Within the Aboriginal ways of knowing it is suggested that “land is the heart of Creation, a realm where humans are among a vast array of creatures” (Belanger, 2014, p. 7). In essence, the Aboriginal people have looked upon the earth as a source of resources that may be utilized but must be honored. This is further substantiated by Belanger when he states that “human beings began to measure their existence in terms of how well they ensured the land’s health and safety, as opposed to how well they acquired wealth and personal gain” (Belanger, 2014, p. 8). As a result of this deeply ingrained relationship between the Aboriginal person and Creation, it comes as no surprise to learn that the Aboriginal people of Canada have decided to revolt against what they consider to be an insult to both their ways of knowing and Creation; earth itself. Thus, on November 10, 2012 the Idle No Movement began ("Timeline," 2013). For the purpose of this paper, this student will discuss how the Idle No More movement began, what the movement entailed, and whether or not the message of Idle No More was heard.
What started out as correspondence regarding Bill C-45, between four women in Saskatchewan: Jessica Gordon, Sheelah McLean, Sylvia McAdam, and Nina Wilson; turned into what is known today as the Idle No More Movement (CBC News Canada, 2013). The purpose of the Idle No More movement was to illuminate the issues surrounding the passing of Bill C-45 and to help stop the erosion of the current treaties between the Aboriginal people and the Canadian government as well as the erosion of the rights of both the Aboriginal people and the rights of all Canadian people in general (CBC News Canada, 2013). Although the Idle No More movement originated in Saskatchewan, it attracted a large amount of attention through the use of mainstream media such as Facebook and Twitter, in addition to the use of flash mobs, and round dances throughout the country.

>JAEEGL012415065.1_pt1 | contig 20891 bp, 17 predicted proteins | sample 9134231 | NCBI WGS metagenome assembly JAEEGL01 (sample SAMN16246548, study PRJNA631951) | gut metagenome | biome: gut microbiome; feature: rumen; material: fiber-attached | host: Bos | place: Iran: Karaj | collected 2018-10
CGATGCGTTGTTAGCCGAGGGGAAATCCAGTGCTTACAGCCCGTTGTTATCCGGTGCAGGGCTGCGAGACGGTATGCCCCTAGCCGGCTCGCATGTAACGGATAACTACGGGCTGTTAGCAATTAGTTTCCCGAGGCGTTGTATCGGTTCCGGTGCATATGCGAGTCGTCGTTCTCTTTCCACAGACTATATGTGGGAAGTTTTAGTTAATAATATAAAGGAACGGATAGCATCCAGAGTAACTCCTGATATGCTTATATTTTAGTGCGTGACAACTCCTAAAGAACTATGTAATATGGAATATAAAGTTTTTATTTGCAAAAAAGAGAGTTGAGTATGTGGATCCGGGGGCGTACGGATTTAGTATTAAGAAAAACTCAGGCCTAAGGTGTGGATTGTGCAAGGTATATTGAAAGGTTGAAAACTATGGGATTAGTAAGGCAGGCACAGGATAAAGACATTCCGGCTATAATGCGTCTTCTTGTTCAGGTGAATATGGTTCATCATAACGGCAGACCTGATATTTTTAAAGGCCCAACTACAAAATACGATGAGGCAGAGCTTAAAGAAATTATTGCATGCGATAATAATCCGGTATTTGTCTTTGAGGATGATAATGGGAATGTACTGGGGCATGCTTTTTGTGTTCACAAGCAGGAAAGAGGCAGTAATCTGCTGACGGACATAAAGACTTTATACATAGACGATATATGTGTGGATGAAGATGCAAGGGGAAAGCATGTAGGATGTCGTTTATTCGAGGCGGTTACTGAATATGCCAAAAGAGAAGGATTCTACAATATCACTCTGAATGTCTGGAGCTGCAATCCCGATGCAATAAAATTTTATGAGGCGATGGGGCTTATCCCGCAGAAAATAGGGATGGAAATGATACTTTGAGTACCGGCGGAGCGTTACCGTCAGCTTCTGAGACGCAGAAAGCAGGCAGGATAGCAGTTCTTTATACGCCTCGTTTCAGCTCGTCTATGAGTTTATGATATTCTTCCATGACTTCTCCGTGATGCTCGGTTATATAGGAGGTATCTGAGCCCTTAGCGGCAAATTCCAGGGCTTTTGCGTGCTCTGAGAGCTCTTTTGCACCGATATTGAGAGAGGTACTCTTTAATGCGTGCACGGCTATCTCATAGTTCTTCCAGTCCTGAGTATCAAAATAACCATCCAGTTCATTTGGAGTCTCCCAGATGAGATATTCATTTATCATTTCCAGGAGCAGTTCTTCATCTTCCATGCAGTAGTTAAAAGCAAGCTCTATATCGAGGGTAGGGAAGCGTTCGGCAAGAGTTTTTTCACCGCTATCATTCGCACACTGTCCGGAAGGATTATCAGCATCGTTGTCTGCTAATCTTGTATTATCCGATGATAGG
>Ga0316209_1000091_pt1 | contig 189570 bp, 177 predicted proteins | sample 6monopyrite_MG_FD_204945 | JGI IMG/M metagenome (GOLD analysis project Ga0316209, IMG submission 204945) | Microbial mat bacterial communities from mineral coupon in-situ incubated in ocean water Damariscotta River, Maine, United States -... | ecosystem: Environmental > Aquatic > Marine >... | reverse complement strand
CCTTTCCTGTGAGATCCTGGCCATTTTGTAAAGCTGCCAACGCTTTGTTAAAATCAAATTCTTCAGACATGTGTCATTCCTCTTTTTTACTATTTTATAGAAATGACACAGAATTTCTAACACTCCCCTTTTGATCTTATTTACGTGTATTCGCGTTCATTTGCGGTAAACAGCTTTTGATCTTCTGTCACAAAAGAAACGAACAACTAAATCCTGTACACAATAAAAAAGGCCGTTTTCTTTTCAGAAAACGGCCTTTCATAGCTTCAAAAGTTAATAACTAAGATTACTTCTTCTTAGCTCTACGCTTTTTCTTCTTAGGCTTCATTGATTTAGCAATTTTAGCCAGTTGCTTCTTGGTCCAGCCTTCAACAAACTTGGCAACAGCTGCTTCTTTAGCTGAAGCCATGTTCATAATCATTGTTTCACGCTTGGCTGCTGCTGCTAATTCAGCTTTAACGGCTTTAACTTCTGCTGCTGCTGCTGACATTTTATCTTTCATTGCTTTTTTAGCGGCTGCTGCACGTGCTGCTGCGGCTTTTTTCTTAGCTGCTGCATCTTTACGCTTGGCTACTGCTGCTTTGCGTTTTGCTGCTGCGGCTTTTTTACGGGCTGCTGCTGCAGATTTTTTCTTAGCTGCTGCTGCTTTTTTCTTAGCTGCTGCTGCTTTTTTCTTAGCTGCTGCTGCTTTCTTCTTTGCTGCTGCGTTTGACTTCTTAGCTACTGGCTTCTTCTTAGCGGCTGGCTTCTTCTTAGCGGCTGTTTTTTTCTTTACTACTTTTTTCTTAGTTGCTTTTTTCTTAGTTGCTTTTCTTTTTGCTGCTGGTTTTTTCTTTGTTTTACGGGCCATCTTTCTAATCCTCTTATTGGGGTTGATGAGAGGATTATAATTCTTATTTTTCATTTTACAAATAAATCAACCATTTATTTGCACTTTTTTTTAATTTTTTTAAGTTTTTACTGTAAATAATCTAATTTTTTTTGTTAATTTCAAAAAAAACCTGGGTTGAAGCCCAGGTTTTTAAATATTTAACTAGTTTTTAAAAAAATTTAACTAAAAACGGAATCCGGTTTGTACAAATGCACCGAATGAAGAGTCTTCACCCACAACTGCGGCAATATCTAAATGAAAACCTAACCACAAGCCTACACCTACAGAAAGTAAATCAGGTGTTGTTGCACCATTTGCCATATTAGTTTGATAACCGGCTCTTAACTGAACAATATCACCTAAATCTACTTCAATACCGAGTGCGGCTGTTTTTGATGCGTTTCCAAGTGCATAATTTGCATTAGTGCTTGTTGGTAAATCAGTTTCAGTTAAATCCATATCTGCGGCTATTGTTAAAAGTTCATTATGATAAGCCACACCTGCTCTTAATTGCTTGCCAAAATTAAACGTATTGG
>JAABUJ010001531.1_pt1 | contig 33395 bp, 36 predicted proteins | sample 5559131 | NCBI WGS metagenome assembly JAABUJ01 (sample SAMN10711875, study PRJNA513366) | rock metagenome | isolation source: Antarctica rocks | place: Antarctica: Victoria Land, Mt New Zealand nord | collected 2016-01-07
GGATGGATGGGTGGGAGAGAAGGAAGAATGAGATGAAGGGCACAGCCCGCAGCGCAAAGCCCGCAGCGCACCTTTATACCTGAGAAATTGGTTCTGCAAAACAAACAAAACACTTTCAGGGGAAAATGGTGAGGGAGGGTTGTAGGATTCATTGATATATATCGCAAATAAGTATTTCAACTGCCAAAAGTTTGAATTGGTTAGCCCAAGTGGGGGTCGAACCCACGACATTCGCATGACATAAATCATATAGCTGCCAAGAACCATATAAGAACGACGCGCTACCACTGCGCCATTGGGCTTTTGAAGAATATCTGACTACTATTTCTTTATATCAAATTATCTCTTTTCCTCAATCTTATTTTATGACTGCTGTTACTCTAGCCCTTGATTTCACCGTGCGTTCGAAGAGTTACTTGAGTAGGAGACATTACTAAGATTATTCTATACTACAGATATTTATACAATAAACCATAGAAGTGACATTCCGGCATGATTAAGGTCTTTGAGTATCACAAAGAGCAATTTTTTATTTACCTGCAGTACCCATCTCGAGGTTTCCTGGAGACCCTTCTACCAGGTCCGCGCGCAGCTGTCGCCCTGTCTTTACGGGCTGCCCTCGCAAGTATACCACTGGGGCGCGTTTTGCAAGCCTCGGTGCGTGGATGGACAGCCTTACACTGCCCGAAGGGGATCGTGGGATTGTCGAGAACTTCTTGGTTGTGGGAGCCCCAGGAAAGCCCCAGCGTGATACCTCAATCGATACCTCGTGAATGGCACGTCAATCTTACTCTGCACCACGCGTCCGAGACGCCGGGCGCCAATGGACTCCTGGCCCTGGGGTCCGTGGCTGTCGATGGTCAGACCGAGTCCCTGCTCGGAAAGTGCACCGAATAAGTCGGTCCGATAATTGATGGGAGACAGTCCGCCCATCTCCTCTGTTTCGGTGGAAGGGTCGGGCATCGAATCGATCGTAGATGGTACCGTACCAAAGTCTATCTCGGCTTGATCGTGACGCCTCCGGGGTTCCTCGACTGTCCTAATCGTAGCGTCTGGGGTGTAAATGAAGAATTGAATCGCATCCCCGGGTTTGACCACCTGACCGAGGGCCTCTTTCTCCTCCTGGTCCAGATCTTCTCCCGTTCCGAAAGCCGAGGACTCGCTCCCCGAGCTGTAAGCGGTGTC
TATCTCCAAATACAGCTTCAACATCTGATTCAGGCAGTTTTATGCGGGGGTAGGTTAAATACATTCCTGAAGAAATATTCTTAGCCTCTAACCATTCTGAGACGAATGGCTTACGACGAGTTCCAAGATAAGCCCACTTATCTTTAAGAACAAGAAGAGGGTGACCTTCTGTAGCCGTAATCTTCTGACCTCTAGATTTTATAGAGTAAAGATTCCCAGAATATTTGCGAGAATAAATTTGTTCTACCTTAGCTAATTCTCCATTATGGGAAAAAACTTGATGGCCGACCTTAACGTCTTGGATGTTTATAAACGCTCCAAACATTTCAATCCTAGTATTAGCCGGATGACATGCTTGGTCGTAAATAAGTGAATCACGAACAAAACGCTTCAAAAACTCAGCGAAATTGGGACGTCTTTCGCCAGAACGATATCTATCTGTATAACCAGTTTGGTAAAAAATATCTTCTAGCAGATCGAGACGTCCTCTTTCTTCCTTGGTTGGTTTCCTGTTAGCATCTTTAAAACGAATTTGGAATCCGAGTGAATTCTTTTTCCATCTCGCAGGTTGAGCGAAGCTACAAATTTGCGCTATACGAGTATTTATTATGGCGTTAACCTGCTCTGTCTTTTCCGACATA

Bill C-45 is a legislative bill better known as the Second Omnibus Budget Bill. An omnibus bill is defined as a bill that “seeks to amend, repeal or enact several Acts, and it is characterized by the fact that it has a number of related but separate parts” (Parliament of Canada, 2014, p. 1) Within this bill the changes that brought the most concern to the Aboriginal people were the changes within the Indian Act, the Navigation Protection Act, and the Environment Assessment Act ("Legal Objectives," n.d.). Not only did these changes within this bill anger the Aboriginal people of Canada, the passing of this bill itself resulted in a resentment that was felt throughout all of the Aboriginal communities within Canada. The Aboriginal people of Canada felt that they were not consulted during the creation of the bill. Consequently, one could argue that the Aboriginal people of Canada were not consulted therefore, were miss-represented in both the creation and the passing of the legislative Bill C-45.
Previously, within the Indian Act,...